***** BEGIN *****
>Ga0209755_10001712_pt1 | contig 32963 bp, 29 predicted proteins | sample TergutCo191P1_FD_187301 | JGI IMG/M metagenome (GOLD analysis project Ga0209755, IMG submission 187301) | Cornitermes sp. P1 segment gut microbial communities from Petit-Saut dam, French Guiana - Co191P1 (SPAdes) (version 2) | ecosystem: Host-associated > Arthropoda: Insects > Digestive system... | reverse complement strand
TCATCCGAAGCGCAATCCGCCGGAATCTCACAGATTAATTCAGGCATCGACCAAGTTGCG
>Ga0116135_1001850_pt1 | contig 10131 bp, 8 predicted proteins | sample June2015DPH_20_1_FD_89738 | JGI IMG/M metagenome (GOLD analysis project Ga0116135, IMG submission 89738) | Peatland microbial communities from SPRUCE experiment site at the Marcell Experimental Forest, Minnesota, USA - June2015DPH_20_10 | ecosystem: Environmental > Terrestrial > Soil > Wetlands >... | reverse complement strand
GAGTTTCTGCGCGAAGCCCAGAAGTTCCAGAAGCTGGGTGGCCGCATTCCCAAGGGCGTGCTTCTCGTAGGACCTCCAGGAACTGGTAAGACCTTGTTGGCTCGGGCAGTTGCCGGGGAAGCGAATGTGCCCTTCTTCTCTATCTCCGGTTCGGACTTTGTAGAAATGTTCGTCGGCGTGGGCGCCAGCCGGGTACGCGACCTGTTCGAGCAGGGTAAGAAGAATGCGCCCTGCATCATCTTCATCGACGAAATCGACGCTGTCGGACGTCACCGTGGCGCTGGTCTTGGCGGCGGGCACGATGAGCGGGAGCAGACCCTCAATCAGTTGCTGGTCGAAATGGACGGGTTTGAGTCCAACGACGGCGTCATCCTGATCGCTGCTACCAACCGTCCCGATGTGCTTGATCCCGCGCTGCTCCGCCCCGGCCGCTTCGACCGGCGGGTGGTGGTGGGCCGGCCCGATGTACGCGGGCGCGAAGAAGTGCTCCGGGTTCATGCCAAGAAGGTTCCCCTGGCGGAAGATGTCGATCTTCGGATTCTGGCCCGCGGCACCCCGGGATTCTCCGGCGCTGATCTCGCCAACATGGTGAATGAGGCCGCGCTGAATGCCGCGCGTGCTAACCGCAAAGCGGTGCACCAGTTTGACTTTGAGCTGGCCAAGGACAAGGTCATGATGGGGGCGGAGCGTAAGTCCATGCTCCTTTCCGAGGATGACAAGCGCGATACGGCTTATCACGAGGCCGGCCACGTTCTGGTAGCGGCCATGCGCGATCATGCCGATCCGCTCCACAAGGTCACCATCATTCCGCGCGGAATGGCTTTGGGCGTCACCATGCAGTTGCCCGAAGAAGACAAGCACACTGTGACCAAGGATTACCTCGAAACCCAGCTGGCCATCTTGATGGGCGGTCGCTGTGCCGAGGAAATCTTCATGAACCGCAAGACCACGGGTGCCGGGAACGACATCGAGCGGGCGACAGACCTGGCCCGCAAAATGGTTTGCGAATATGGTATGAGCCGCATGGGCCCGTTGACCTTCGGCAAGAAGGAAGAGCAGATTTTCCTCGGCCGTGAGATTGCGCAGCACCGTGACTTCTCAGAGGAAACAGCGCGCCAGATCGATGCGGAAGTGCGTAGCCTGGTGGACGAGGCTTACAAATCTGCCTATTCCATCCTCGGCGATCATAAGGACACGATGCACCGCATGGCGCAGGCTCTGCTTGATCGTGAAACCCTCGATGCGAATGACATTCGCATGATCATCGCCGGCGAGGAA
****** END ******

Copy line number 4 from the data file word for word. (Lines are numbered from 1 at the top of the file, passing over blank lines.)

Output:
GAGTTTCTGCGCGAAGCCCAGAAGTTCCAGAAGCTGGGTGGCCGCATTCCCAAGGGCGTGCTTCTCGTAGGACCTCCAGGAACTGGTAAGACCTTGTTGGCTCGGGCAGTTGCCGGGGAAGCGAATGTGCCCTTCTTCTCTATCTCCGGTTCGGACTTTGTAGAAATGTTCGTCGGCGTGGGCGCCAGCCGGGTACGCGACCTGTTCGAGCAGGGTAAGAAGAATGCGCCCTGCATCATCTTCATCGACGAAATCGACGCTGTCGGACGTCACCGTGGCGCTGGTCTTGGCGGCGGGCACGATGAGCGGGAGCAGACCCTCAATCAGTTGCTGGTCGAAATGGACGGGTTTGAGTCCAACGACGGCGTCATCCTGATCGCTGCTACCAACCGTCCCGATGTGCTTGATCCCGCGCTGCTCCGCCCCGGCCGCTTCGACCGGCGGGTGGTGGTGGGCCGGCCCGATGTACGCGGGCGCGAAGAAGTGCTCCGGGTTCATGCCAAGAAGGTTCCCCTGGCGGAAGATGTCGATCTTCGGATTCTGGCCCGCGGCACCCCGGGATTCTCCGGCGCTGATCTCGCCAACATGGTGAATGAGGCCGCGCTGAATGCCGCGCGTGCTAACCGCAAAGCGGTGCACCAGTTTGACTTTGAGCTGGCCAAGGACAAGGTCATGATGGGGGCGGAGCGTAAGTCCATGCTCCTTTCCGAGGATGACAAGCGCGATACGGCTTATCACGAGGCCGGCCACGTTCTGGTAGCGGCCATGCGCGATCATGCCGATCCGCTCCACAAGGTCACCATCATTCCGCGCGGAATGGCTTTGGGCGTCACCATGCAGTTGCCCGAAGAAGACAAGCACACTGTGACCAAGGATTACCTCGAAACCCAGCTGGCCATCTTGATGGGCGGTCGCTGTGCCGAGGAAATCTTCATGAACCGCAAGACCACGGGTGCCGGGAACGACATCGAGCGGGCGACAGACCTGGCCCGCAAAATGGTTTGCGAATATGGTATGAGCCGCATGGGCCCGTTGACCTTCGGCAAGAAGGAAGAGCAGATTTTCCTCGGCCGTGAGATTGCGCAGCACCGTGACTTCTCAGAGGAAACAGCGCGCCAGATCGATGCGGAAGTGCGTAGCCTGGTGGACGAGGCTTACAAATCTGCCTATTCCATCCTCGGCGATCATAAGGACACGATGCACCGCATGGCGCAGGCTCTGCTTGATCGTGAAACCCTCGATGCGAATGACATTCGCATGATCATCGCCGGCGAGGAA